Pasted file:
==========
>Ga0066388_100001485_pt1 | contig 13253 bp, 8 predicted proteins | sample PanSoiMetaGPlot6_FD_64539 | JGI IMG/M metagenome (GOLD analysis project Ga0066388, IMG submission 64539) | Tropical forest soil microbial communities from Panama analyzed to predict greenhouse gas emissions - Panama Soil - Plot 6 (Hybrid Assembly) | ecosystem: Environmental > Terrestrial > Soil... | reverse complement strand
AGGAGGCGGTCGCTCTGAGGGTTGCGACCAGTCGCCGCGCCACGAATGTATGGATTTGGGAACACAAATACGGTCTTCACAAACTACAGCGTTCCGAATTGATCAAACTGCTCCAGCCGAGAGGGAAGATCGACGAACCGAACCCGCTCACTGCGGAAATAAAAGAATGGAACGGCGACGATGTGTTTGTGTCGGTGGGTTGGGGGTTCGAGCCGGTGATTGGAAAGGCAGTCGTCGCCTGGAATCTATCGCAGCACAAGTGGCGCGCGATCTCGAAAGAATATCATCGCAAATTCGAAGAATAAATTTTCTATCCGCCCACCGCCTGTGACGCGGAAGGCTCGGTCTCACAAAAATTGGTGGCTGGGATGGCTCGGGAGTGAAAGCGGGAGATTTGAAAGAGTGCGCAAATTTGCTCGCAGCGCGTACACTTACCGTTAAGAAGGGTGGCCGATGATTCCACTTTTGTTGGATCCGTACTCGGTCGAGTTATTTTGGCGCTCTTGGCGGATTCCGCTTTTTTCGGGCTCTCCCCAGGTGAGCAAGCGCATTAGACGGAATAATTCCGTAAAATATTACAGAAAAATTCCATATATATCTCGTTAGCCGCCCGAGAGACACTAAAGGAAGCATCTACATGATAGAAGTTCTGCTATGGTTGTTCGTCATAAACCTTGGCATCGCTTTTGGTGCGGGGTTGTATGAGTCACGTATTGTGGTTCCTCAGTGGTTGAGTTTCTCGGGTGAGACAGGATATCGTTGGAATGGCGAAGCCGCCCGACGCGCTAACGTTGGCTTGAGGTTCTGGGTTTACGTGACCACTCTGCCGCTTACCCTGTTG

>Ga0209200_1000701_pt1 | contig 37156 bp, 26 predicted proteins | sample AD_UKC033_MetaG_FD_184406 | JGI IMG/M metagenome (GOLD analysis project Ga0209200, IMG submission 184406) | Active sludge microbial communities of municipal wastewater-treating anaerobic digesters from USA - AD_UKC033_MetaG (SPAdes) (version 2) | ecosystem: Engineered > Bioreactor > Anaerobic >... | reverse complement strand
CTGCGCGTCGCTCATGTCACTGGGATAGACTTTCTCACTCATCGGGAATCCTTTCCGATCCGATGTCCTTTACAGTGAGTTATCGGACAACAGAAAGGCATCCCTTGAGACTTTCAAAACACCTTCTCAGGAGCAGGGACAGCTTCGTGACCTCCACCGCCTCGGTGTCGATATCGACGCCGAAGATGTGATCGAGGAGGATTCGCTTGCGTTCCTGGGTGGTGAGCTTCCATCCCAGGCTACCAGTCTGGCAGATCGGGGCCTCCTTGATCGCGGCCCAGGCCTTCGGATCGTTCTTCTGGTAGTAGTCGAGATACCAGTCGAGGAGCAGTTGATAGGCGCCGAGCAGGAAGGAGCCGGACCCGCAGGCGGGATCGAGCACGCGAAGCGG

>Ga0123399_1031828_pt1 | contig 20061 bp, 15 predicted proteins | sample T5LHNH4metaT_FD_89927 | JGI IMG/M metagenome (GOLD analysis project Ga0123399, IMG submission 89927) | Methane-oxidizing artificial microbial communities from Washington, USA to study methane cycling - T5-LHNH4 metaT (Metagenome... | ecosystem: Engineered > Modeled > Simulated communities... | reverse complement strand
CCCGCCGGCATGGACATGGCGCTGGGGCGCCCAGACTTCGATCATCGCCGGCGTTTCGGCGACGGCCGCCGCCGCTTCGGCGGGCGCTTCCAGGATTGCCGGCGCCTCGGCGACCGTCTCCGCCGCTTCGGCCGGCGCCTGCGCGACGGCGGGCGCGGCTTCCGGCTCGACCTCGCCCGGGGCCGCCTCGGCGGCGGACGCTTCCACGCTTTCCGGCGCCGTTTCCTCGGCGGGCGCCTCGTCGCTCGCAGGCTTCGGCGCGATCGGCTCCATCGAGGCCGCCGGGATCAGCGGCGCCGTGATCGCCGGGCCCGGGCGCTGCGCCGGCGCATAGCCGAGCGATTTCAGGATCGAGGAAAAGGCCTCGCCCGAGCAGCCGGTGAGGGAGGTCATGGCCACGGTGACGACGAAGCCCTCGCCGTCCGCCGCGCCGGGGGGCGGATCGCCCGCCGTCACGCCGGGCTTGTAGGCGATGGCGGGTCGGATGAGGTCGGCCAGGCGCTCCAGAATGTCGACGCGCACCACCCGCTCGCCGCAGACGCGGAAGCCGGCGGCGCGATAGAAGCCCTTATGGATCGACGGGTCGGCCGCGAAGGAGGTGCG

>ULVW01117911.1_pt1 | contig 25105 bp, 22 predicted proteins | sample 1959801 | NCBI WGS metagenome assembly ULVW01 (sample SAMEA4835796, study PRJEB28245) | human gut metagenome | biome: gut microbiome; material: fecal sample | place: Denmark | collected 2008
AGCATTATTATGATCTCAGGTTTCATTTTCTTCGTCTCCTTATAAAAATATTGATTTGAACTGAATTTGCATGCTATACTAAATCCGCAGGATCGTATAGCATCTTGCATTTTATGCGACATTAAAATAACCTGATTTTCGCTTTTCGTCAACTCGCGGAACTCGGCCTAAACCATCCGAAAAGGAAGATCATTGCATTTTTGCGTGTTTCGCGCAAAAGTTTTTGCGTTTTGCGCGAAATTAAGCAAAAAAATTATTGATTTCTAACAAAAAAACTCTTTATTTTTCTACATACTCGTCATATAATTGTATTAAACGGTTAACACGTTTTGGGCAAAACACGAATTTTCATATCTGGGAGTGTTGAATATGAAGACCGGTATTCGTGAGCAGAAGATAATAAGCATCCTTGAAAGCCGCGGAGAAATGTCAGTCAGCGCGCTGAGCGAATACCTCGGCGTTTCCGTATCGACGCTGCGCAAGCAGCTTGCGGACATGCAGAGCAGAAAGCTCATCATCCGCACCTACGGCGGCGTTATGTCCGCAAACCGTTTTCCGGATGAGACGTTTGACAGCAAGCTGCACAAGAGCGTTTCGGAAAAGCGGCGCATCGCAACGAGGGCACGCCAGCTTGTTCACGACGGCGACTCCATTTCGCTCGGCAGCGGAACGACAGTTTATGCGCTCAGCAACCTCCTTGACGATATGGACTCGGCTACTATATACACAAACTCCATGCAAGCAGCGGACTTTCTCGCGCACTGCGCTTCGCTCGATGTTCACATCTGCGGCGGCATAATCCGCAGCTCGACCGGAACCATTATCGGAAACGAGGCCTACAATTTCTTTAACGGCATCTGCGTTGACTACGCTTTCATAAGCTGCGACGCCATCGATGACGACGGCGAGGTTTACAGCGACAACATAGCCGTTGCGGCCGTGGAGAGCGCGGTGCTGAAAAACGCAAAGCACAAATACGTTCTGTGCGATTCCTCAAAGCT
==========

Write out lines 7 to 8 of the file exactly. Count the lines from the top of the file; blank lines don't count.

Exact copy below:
>ULVW01117911.1_pt1 | contig 25105 bp, 22 predicted proteins | sample 1959801 | NCBI WGS metagenome assembly ULVW01 (sample SAMEA4835796, study PRJEB28245) | human gut metagenome | biome: gut microbiome; material: fecal sample | place: Denmark | collected 2008
AGCATTATTATGATCTCAGGTTTCATTTTCTTCGTCTCCTTATAAAAATATTGATTTGAACTGAATTTGCATGCTATACTAAATCCGCAGGATCGTATAGCATCTTGCATTTTATGCGACATTAAAATAACCTGATTTTCGCTTTTCGTCAACTCGCGGAACTCGGCCTAAACCATCCGAAAAGGAAGATCATTGCATTTTTGCGTGTTTCGCGCAAAAGTTTTTGCGTTTTGCGCGAAATTAAGCAAAAAAATTATTGATTTCTAACAAAAAAACTCTTTATTTTTCTACATACTCGTCATATAATTGTATTAAACGGTTAACACGTTTTGGGCAAAACACGAATTTTCATATCTGGGAGTGTTGAATATGAAGACCGGTATTCGTGAGCAGAAGATAATAAGCATCCTTGAAAGCCGCGGAGAAATGTCAGTCAGCGCGCTGAGCGAATACCTCGGCGTTTCCGTATCGACGCTGCGCAAGCAGCTTGCGGACATGCAGAGCAGAAAGCTCATCATCCGCACCTACGGCGGCGTTATGTCCGCAAACCGTTTTCCGGATGAGACGTTTGACAGCAAGCTGCACAAGAGCGTTTCGGAAAAGCGGCGCATCGCAACGAGGGCACGCCAGCTTGTTCACGACGGCGACTCCATTTCGCTCGGCAGCGGAACGACAGTTTATGCGCTCAGCAACCTCCTTGACGATATGGACTCGGCTACTATATACACAAACTCCATGCAAGCAGCGGACTTTCTCGCGCACTGCGCTTCGCTCGATGTTCACATCTGCGGCGGCATAATCCGCAGCTCGACCGGAACCATTATCGGAAACGAGGCCTACAATTTCTTTAACGGCATCTGCGTTGACTACGCTTTCATAAGCTGCGACGCCATCGATGACGACGGCGAGGTTTACAGCGACAACATAGCCGTTGCGGCCGTGGAGAGCGCGGTGCTGAAAAACGCAAAGCACAAATACGTTCTGTGCGATTCCTCAAAGCT